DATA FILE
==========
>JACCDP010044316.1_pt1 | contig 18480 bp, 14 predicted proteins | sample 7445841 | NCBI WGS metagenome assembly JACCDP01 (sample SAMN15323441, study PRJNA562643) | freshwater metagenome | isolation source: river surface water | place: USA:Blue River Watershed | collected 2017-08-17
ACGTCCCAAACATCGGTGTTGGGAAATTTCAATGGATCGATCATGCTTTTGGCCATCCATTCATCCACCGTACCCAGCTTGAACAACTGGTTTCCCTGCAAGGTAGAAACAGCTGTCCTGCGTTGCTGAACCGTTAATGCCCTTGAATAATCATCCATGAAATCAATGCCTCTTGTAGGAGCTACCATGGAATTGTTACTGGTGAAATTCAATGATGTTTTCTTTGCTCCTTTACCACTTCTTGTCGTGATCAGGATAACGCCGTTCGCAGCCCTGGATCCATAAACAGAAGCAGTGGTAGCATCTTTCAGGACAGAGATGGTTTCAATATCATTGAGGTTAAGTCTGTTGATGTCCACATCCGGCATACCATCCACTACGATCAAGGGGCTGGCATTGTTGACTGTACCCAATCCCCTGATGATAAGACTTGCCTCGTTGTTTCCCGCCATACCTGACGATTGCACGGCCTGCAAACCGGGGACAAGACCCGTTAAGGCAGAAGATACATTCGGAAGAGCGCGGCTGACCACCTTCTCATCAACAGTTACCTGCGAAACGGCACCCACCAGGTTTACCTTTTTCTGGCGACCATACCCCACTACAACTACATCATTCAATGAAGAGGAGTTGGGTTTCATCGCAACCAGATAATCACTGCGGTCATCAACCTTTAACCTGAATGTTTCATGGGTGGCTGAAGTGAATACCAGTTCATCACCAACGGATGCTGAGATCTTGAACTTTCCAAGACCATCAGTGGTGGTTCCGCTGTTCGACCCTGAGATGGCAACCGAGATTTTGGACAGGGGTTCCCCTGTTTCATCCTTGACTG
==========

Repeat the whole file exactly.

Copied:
>JACCDP010044316.1_pt1 | contig 18480 bp, 14 predicted proteins | sample 7445841 | NCBI WGS metagenome assembly JACCDP01 (sample SAMN15323441, study PRJNA562643) | freshwater metagenome | isolation source: river surface water | place: USA:Blue River Watershed | collected 2017-08-17
ACGTCCCAAACATCGGTGTTGGGAAATTTCAATGGATCGATCATGCTTTTGGCCATCCATTCATCCACCGTACCCAGCTTGAACAACTGGTTTCCCTGCAAGGTAGAAACAGCTGTCCTGCGTTGCTGAACCGTTAATGCCCTTGAATAATCATCCATGAAATCAATGCCTCTTGTAGGAGCTACCATGGAATTGTTACTGGTGAAATTCAATGATGTTTTCTTTGCTCCTTTACCACTTCTTGTCGTGATCAGGATAACGCCGTTCGCAGCCCTGGATCCATAAACAGAAGCAGTGGTAGCATCTTTCAGGACAGAGATGGTTTCAATATCATTGAGGTTAAGTCTGTTGATGTCCACATCCGGCATACCATCCACTACGATCAAGGGGCTGGCATTGTTGACTGTACCCAATCCCCTGATGATAAGACTTGCCTCGTTGTTTCCCGCCATACCTGACGATTGCACGGCCTGCAAACCGGGGACAAGACCCGTTAAGGCAGAAGATACATTCGGAAGAGCGCGGCTGACCACCTTCTCATCAACAGTTACCTGCGAAACGGCACCCACCAGGTTTACCTTTTTCTGGCGACCATACCCCACTACAACTACATCATTCAATGAAGAGGAGTTGGGTTTCATCGCAACCAGATAATCACTGCGGTCATCAACCTTTAACCTGAATGTTTCATGGGTGGCTGAAGTGAATACCAGTTCATCACCAACGGATGCTGAGATCTTGAACTTTCCAAGACCATCAGTGGTGGTTCCGCTGTTCGACCCTGAGATGGCAACCGAGATTTTGGACAGGGGTTCCCCTGTTTCATCCTTGACTG